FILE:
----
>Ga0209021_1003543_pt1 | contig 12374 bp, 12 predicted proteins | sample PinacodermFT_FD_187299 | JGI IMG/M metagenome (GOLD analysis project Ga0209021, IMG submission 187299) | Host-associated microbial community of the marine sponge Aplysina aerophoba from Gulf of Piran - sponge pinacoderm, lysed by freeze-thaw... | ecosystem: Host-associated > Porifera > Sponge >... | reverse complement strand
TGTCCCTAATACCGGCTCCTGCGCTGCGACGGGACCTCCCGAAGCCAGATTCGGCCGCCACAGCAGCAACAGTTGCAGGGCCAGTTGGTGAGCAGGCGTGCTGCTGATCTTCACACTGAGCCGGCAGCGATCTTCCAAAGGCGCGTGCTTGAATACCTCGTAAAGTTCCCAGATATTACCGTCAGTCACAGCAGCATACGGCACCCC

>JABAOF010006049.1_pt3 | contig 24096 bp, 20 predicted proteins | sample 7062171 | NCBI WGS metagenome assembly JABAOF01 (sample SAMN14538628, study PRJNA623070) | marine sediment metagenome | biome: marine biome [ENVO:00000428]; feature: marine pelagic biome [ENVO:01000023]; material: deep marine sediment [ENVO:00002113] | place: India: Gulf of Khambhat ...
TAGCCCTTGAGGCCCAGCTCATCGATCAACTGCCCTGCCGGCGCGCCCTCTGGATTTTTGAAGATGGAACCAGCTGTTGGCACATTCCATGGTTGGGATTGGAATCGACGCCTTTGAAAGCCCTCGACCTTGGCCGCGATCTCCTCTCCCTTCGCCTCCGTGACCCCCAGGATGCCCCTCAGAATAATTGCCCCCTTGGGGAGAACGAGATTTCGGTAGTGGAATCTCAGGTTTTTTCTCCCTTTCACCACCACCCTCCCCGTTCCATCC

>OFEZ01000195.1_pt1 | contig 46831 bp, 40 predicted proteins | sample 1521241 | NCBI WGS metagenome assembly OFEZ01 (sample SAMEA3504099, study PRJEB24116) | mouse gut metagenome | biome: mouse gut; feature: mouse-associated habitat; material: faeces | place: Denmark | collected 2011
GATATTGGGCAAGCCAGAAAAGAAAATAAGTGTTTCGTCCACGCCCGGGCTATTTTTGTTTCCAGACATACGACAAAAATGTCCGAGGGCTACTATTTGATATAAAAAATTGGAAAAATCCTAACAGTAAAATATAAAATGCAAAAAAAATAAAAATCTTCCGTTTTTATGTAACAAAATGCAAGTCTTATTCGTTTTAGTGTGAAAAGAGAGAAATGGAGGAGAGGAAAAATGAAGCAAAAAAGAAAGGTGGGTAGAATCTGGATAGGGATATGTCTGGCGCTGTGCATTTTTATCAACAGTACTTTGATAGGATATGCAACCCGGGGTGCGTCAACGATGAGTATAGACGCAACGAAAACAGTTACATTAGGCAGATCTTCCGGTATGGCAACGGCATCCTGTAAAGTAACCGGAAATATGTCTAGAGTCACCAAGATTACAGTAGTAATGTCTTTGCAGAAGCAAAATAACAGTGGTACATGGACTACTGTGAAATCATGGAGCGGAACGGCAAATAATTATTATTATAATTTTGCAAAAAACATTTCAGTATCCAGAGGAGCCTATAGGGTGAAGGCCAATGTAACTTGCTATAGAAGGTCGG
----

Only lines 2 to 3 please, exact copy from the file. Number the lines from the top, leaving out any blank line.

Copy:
TGTCCCTAATACCGGCTCCTGCGCTGCGACGGGACCTCCCGAAGCCAGATTCGGCCGCCACAGCAGCAACAGTTGCAGGGCCAGTTGGTGAGCAGGCGTGCTGCTGATCTTCACACTGAGCCGGCAGCGATCTTCCAAAGGCGCGTGCTTGAATACCTCGTAAAGTTCCCAGATATTACCGTCAGTCACAGCAGCATACGGCACCCC

>JABAOF010006049.1_pt3 | contig 24096 bp, 20 predicted proteins | sample 7062171 | NCBI WGS metagenome assembly JABAOF01 (sample SAMN14538628, study PRJNA623070) | marine sediment metagenome | biome: marine biome [ENVO:00000428]; feature: marine pelagic biome [ENVO:01000023]; material: deep marine sediment [ENVO:00002113] | place: India: Gulf of Khambhat ...